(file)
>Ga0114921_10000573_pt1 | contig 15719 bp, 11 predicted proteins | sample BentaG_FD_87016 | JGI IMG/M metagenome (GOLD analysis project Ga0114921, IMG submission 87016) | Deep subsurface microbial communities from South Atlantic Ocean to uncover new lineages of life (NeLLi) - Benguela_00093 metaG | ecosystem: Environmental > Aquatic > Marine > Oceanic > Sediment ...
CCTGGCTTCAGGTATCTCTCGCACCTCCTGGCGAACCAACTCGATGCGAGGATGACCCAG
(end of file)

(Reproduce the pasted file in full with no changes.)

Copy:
>Ga0114921_10000573_pt1 | contig 15719 bp, 11 predicted proteins | sample BentaG_FD_87016 | JGI IMG/M metagenome (GOLD analysis project Ga0114921, IMG submission 87016) | Deep subsurface microbial communities from South Atlantic Ocean to uncover new lineages of life (NeLLi) - Benguela_00093 metaG | ecosystem: Environmental > Aquatic > Marine > Oceanic > Sediment ...
CCTGGCTTCAGGTATCTCTCGCACCTCCTGGCGAACCAACTCGATGCGAGGATGACCCAG